|Jakarta lights up at night|
At church, I catch a catnap behind some furniture, while W figures out some things. Banking and money transfers are complicated; I'm glad he enjoys the process more than I do. We make a quick trip to get bags for packing and return to church.
Before 6, we head out with Dave to a life group. The home setting is lovely. Stone walls and floors, exquisite artwork, beautiful furniture to feast the eyes. Dave has brought bacon-flavored treats and chocolates from his trip to the USA to complement the dinner. The group mills around the table, catching up on their friendship. It's obvious how much they like and trust each other.
|Tina and I, two meetings in two days|
We're off to a wedding on Thursday, our first Indonesian event. First we exchange emails with the dishes factory. Some of the items cannot be produced so I check the catalog for replacements. W has not yet heard from the person who has his phone, but it took a week for the buyers to contact us when mine went missing. So he is hopeful.
It's time to throw everything in bags and suitcases and get ready to move. W walks out to a neighborhood barber for a $2 haircut between packing.
We ride in and back to Bogor (south of Jakarta) with the pastors. In the hills outside Jakarta, the couple has chosen a stunning venue. The white slipcovers on the chairs, the petals dropped by two little flowergirls, the fans given as favors - and the cooperative weather. The rain holds off and the sun peeks through clouds that loom overhead.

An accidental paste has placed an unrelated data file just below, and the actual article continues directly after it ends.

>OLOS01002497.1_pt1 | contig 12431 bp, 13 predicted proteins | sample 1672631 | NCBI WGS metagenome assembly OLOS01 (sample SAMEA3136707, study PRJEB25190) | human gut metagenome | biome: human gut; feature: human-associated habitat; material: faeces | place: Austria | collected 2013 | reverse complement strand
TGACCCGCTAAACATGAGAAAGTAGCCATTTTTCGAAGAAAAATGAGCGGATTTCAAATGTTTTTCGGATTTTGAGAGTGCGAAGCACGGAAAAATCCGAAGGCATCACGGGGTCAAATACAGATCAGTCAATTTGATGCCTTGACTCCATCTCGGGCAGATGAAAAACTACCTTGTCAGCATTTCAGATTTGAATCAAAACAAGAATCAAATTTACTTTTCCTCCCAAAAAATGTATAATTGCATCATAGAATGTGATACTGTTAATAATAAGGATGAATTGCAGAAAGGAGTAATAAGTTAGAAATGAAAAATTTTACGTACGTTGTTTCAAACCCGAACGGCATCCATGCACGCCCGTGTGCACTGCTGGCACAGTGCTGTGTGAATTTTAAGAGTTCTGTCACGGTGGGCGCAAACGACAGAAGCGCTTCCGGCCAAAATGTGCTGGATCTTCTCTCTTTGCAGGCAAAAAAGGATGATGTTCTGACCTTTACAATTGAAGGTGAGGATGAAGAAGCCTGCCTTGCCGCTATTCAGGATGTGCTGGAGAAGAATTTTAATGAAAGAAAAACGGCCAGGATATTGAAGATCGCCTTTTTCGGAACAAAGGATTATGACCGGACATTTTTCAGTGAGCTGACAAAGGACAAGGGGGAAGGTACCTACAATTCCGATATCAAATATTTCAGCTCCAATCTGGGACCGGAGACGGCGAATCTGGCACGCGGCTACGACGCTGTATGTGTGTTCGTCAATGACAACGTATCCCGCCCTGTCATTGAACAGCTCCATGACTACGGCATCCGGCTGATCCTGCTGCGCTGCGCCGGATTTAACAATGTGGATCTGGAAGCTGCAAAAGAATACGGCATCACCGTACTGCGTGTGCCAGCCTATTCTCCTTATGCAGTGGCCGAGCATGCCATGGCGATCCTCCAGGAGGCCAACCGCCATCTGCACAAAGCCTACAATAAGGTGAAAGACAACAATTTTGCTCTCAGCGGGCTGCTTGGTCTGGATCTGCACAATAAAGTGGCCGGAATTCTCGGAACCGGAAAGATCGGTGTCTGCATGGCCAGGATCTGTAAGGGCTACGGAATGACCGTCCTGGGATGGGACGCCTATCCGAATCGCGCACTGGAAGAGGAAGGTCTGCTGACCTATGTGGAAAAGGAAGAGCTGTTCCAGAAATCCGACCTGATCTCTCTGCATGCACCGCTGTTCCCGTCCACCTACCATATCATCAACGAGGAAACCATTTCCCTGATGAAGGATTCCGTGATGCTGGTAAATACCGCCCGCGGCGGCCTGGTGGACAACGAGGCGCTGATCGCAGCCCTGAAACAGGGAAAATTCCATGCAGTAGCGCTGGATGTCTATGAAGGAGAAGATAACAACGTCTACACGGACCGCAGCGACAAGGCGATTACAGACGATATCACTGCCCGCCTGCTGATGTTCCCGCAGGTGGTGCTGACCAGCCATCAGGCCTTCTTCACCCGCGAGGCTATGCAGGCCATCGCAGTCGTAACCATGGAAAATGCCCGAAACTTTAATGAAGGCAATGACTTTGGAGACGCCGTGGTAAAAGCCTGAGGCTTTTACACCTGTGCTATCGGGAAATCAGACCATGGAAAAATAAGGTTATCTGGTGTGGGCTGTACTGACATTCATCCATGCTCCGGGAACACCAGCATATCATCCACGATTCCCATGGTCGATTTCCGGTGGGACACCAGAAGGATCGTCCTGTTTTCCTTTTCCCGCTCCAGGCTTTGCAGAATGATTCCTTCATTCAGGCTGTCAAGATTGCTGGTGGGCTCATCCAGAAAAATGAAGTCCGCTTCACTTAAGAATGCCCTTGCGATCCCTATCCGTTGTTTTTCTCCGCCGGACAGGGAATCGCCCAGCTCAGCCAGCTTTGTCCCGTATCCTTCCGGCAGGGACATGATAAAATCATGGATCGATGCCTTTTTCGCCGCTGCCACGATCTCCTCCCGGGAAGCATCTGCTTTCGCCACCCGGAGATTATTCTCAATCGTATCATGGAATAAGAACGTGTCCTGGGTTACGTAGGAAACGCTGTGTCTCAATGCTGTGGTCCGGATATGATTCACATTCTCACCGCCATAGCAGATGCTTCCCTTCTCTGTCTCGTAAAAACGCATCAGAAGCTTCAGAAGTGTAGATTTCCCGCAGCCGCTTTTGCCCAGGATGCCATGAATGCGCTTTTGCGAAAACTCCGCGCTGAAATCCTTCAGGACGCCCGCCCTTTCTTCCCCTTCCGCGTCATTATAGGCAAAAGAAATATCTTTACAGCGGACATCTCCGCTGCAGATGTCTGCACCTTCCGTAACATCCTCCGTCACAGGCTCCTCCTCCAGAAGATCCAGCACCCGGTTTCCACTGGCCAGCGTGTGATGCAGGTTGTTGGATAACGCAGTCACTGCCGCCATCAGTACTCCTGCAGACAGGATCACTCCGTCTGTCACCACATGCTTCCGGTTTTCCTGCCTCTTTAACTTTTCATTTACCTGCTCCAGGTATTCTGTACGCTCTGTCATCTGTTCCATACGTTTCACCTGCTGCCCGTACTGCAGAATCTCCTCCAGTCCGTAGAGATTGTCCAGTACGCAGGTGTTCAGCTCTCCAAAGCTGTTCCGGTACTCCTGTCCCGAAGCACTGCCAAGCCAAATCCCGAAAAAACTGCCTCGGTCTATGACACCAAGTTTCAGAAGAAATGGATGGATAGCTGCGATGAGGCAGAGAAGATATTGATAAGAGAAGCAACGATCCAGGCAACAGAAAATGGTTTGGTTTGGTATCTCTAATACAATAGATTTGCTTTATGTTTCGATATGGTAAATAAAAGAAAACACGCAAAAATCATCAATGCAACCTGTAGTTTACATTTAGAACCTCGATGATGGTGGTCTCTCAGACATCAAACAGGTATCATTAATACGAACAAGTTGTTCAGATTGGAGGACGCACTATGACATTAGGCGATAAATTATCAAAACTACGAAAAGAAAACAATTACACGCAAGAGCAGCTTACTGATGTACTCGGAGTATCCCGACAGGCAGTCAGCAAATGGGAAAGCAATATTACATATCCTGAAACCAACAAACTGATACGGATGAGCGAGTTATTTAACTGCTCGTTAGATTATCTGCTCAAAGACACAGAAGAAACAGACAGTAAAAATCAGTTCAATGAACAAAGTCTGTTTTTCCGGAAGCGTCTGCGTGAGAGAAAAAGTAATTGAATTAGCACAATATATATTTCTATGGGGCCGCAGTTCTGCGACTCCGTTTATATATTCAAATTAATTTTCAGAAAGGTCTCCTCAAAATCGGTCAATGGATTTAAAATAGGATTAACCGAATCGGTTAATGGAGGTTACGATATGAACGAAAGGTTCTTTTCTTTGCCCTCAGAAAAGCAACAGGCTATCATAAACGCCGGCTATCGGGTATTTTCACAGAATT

|Dressed for the wedding|
Yesterday we heard about an Indonesian tradition of marrying young people off when they became interested in each other. They are not necessarily expected to stay together and may marry and divorce several times before finding a life partner. It's serial monogamy similar to what is practiced in the US without the sanction of marriage.
|Newlyweds Kristin and Jelly greet their parents.|
We close out the day with several families who meet at the Sport Stube, a German restaurant owned by a church family. It takes us over 1 1/2 hours to get there but it's worth it. We met Patrick and Tina last night in life group - what a treat to see them at their restaurant. The food is fantastic and genuinely German tasting. The Rotkohl (red cabbage) is as good as ours at home, slightly crisp, aromatic with a hint of cinnamon and cloves, and deeply colored. We order Jägerschnitzel and Zegeunerschnitzel (variations of cutlets) that are far above expectations. Patrick lived in Europe and his perfectionism shows in the food and decor. Oh yum.
|Isabelle and Gigi - a true mother-daughter team|
W and I finish packing. We're off to Bandung in the morning. He'll ride with the mover; I'll take a shuttle to Bandung and a taxi up to the house. Can't wait! We call our folks at home as night comes and midnight slips by on our side of the planet.